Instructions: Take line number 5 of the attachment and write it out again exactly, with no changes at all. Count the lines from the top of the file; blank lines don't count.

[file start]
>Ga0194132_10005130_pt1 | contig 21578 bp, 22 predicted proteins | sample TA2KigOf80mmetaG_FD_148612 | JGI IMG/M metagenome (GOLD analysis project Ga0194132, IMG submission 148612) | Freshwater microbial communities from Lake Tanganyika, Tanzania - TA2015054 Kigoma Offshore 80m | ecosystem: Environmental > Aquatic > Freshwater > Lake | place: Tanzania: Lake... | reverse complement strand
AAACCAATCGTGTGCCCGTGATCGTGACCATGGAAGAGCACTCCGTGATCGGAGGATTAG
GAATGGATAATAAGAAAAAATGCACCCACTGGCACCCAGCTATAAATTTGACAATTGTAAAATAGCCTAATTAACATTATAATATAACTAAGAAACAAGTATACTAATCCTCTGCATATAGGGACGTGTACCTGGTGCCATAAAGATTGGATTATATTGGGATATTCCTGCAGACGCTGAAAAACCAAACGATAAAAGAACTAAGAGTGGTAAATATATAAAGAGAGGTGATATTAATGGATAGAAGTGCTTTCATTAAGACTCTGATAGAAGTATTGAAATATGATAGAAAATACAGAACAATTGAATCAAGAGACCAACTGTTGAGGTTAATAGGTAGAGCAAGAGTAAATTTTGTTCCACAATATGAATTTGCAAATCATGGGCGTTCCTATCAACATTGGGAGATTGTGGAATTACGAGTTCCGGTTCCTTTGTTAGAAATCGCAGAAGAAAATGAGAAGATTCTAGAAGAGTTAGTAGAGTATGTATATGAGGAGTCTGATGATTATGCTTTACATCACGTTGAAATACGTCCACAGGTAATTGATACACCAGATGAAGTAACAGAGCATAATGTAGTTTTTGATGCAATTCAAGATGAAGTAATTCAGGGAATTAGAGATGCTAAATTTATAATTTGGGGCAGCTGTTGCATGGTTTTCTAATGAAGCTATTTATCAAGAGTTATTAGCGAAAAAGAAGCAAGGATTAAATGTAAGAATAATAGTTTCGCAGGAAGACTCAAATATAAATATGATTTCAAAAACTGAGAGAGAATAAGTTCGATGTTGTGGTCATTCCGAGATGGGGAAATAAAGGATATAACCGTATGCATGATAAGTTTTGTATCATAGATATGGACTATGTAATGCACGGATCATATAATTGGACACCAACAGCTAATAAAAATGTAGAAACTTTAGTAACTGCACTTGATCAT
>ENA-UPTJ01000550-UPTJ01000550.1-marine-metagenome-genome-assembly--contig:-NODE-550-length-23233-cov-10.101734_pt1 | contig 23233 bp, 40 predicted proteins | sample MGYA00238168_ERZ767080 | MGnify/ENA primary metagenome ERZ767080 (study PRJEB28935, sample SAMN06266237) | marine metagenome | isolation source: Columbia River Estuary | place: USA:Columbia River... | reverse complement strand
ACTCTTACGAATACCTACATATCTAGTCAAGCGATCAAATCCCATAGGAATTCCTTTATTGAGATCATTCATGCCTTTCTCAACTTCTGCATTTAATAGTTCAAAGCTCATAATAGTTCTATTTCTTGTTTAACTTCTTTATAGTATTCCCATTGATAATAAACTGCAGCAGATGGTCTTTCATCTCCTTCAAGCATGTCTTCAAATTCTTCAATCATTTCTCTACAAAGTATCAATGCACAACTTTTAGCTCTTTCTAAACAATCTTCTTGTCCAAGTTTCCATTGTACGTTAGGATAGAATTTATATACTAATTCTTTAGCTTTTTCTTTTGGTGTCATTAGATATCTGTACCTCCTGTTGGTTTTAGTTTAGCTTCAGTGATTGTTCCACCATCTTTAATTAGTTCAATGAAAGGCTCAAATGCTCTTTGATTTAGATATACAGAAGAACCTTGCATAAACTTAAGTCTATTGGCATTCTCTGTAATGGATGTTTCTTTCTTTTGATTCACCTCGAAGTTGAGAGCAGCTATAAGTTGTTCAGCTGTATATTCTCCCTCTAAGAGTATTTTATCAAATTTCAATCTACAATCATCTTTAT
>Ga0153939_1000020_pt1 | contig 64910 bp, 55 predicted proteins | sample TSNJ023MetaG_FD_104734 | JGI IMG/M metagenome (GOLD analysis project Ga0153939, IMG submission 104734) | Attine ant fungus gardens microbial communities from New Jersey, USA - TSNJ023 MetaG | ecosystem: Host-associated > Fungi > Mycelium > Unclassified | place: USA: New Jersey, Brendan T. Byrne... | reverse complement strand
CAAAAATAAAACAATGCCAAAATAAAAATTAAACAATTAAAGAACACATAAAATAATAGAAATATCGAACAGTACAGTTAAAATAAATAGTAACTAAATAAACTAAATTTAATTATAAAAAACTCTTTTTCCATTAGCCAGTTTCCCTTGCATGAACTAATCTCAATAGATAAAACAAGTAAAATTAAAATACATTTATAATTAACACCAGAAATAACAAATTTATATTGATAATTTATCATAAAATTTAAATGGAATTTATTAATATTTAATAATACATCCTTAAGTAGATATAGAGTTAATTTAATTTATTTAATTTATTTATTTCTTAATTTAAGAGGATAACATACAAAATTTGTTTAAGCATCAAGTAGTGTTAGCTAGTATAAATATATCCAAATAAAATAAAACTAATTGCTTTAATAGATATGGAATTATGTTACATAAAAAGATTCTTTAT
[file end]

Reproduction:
ACTCTTACGAATACCTACATATCTAGTCAAGCGATCAAATCCCATAGGAATTCCTTTATTGAGATCATTCATGCCTTTCTCAACTTCTGCATTTAATAGTTCAAAGCTCATAATAGTTCTATTTCTTGTTTAACTTCTTTATAGTATTCCCATTGATAATAAACTGCAGCAGATGGTCTTTCATCTCCTTCAAGCATGTCTTCAAATTCTTCAATCATTTCTCTACAAAGTATCAATGCACAACTTTTAGCTCTTTCTAAACAATCTTCTTGTCCAAGTTTCCATTGTACGTTAGGATAGAATTTATATACTAATTCTTTAGCTTTTTCTTTTGGTGTCATTAGATATCTGTACCTCCTGTTGGTTTTAGTTTAGCTTCAGTGATTGTTCCACCATCTTTAATTAGTTCAATGAAAGGCTCAAATGCTCTTTGATTTAGATATACAGAAGAACCTTGCATAAACTTAAGTCTATTGGCATTCTCTGTAATGGATGTTTCTTTCTTTTGATTCACCTCGAAGTTGAGAGCAGCTATAAGTTGTTCAGCTGTATATTCTCCCTCTAAGAGTATTTTATCAAATTTCAATCTACAATCATCTTTAT